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Living in harmony
If things are getting strained with your neighbor, but you don’t know how to solve the situation, you can call in a mediator.
Many people have been at home more than usual, and this can have brought out new sides to the neighbors – children hammering, dogs barking, strange food smells. Should I grin and bear it or go complain?
Normal or disruptive?
“Take a deep breath, count to ten, and consider if the neighbor really disturbs you or are you just having a bad moment,” says Anne Viita, executive manager of Finnish Tenants.
If your neighbor’s actions really affect your life, something must be done. However, there’s a big difference between normal life and disruptive life which can even justify ending the lease. If the teenager upstairs does a bit of weight training in the afternoon, the noise comes under normal living. At 3 a.m., it is disruptive.
How to bring it up?
When neighbor’s life is not disruptive, but it is disturbing, how do you complain without being offensive?
“If you are annoyed, take a moment and approach your neighbor only when you are in a calm frame of mind, “says Pia Slögs, director of Community Mediation Center
Then you should say how you are affected: ‘did you know that I need to go to bed early, but your evening workout keeps me awake.’ If you are agitated, it is easy to take the ‘are you stupid, your jumping around disturbs everyone’ approach.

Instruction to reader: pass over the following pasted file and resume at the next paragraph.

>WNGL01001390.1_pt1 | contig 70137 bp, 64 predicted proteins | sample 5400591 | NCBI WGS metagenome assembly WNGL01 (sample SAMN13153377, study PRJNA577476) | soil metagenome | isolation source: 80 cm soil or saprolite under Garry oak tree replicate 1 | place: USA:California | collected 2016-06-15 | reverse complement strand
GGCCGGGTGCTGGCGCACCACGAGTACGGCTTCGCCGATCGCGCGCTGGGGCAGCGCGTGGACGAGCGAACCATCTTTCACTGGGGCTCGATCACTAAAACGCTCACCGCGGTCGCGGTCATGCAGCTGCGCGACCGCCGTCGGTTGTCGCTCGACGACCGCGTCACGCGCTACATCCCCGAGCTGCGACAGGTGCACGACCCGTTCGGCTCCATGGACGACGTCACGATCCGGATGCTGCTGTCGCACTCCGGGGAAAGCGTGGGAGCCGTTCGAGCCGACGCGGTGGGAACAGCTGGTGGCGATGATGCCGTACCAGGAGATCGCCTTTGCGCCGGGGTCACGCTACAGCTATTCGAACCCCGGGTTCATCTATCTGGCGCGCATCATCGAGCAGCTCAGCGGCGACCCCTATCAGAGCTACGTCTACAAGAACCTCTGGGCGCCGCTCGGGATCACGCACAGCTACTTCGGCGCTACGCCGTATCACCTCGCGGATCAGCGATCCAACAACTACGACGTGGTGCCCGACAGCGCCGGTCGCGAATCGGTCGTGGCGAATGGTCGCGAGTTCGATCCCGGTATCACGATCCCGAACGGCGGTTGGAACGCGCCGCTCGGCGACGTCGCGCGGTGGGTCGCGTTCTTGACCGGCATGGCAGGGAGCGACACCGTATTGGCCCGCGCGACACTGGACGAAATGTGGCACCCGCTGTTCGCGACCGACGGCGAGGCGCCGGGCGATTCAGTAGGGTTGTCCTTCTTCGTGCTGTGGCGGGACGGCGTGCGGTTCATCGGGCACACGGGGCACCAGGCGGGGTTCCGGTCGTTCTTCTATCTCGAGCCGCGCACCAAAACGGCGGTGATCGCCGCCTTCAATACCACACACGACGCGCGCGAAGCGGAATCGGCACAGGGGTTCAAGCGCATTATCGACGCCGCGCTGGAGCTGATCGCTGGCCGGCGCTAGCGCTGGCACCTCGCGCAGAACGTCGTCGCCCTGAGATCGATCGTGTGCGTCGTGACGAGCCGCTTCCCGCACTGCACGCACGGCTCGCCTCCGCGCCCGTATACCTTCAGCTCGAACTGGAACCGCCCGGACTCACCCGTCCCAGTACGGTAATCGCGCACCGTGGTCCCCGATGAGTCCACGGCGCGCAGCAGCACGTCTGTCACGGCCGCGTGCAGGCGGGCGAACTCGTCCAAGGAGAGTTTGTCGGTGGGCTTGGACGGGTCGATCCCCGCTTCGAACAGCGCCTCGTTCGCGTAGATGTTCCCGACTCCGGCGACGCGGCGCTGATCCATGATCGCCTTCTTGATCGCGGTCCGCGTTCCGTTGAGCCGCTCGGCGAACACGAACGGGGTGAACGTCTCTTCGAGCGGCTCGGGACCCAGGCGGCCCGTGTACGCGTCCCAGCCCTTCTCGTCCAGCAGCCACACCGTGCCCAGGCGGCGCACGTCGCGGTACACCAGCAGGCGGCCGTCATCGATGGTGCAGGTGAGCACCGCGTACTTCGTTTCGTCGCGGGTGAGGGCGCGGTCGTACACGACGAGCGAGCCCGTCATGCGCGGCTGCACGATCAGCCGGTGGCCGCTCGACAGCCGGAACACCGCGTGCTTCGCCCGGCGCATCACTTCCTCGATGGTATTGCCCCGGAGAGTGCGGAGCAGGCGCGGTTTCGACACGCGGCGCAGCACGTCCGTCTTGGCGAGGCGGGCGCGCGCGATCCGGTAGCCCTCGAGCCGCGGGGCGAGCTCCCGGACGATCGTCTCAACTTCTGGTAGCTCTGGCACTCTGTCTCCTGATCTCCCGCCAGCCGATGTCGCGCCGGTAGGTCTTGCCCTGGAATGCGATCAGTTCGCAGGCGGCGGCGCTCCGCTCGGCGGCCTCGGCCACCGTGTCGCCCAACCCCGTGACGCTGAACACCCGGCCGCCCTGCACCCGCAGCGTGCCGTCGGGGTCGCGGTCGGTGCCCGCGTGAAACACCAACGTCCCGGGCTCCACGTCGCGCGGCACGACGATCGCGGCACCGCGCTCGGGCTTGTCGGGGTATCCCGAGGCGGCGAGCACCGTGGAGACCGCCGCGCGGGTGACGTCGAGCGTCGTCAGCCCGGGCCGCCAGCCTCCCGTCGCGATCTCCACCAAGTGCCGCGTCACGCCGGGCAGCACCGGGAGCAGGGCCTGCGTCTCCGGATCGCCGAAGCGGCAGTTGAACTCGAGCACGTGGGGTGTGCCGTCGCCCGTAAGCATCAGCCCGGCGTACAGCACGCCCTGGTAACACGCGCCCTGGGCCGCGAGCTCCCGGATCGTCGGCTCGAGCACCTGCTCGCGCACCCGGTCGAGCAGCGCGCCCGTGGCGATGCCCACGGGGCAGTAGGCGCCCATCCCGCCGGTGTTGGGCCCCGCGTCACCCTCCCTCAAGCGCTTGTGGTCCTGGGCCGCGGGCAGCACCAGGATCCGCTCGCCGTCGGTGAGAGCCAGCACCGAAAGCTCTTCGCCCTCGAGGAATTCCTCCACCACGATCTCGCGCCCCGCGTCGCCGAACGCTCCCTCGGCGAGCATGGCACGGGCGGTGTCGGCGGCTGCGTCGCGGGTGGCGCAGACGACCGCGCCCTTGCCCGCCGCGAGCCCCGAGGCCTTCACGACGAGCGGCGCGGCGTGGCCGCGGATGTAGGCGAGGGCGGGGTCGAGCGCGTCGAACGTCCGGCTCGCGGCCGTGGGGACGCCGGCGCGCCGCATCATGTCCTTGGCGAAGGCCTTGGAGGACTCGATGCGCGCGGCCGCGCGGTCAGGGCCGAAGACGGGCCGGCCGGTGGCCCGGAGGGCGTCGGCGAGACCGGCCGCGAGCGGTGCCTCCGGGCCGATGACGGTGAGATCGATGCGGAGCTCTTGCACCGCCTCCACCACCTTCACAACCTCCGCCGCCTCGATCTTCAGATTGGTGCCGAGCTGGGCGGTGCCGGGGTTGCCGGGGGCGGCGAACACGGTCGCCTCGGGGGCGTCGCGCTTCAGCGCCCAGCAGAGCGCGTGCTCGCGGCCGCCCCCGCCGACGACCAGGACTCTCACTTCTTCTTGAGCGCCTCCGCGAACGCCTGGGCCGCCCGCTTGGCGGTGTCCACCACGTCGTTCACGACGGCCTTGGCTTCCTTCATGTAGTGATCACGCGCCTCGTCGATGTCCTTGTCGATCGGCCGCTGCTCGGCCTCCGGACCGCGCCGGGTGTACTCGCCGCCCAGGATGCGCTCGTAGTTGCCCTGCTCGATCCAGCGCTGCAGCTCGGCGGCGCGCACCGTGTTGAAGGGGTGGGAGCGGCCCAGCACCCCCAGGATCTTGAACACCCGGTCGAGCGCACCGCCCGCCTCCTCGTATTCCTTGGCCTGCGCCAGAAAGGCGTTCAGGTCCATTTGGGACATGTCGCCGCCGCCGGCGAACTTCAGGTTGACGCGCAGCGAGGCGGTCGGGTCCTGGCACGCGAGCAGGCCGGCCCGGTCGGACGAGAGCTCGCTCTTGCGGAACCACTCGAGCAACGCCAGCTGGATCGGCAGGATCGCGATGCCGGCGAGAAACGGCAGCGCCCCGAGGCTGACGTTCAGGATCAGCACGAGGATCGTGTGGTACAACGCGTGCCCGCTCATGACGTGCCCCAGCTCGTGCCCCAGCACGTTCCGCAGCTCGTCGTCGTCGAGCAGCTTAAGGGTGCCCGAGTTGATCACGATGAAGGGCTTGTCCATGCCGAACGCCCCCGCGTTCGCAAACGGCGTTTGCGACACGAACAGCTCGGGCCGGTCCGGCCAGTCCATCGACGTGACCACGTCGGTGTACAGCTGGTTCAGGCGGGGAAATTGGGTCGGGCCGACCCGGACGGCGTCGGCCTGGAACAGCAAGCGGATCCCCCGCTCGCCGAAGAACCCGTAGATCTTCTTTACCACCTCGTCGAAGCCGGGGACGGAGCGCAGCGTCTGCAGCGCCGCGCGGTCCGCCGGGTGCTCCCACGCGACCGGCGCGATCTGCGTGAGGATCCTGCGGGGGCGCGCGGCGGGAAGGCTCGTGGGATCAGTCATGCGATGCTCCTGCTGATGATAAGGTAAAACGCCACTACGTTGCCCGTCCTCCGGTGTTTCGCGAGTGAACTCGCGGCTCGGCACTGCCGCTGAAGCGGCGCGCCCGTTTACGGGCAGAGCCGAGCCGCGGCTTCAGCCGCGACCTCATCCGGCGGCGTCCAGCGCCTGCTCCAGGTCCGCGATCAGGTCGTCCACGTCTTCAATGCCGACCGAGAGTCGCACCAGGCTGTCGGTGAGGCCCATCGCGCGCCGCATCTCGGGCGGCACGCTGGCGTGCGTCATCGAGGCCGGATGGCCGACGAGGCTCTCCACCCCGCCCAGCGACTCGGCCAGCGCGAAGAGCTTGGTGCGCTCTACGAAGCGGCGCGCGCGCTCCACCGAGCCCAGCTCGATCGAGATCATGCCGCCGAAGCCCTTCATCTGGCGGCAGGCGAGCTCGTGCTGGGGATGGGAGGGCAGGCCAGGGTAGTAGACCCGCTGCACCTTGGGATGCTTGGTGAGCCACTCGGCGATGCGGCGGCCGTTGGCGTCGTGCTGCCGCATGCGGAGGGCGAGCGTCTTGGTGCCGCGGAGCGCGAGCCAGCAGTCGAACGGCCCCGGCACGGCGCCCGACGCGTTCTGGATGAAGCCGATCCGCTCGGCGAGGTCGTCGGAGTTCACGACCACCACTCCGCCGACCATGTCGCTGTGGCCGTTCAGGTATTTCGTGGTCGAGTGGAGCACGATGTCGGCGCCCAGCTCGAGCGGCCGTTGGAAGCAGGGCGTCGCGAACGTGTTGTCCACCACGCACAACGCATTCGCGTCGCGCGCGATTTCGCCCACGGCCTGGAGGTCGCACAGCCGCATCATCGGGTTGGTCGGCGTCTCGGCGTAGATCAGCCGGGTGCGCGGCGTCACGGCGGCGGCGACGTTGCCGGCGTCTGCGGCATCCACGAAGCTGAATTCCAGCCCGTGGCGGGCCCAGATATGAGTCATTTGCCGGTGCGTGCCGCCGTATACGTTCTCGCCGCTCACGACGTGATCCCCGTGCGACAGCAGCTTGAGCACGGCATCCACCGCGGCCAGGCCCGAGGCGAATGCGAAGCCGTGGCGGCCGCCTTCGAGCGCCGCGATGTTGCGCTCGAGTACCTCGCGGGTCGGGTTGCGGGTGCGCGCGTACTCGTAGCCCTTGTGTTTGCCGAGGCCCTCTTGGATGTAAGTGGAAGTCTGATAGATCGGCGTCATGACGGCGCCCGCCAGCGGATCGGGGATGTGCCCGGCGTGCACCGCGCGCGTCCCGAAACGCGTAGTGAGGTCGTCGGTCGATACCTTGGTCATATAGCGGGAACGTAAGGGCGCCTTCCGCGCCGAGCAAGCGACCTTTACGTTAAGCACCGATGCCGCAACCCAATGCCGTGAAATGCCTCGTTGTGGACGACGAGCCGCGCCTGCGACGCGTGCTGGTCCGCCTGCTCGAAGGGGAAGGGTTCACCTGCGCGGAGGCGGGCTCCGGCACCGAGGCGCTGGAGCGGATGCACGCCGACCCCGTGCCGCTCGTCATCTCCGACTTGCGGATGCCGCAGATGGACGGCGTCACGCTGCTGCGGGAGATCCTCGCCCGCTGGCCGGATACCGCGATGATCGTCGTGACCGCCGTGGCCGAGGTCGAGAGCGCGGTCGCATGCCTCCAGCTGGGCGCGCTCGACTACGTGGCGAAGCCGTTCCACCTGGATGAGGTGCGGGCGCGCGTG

Sometimes relationships are too strained for discussions. The Community Mediation Center can provide a mediator to hear all the parties and help look at the problem from a new viewpoint. The goal is to find a solution and start a dialogue again.
Tenants can also call the Center and ask for advice on how to approach the neighbor.
Leave it be?
Quarrels won’t go away by themselves. At worst, all tenants are divided into camps, making living wretched in a whole building or housing complex. Then your home is no longer the calm haven it should be.
When people are happy with their accommodation, they take better care of their surroundings. This benefits the tenants as well as the lessor.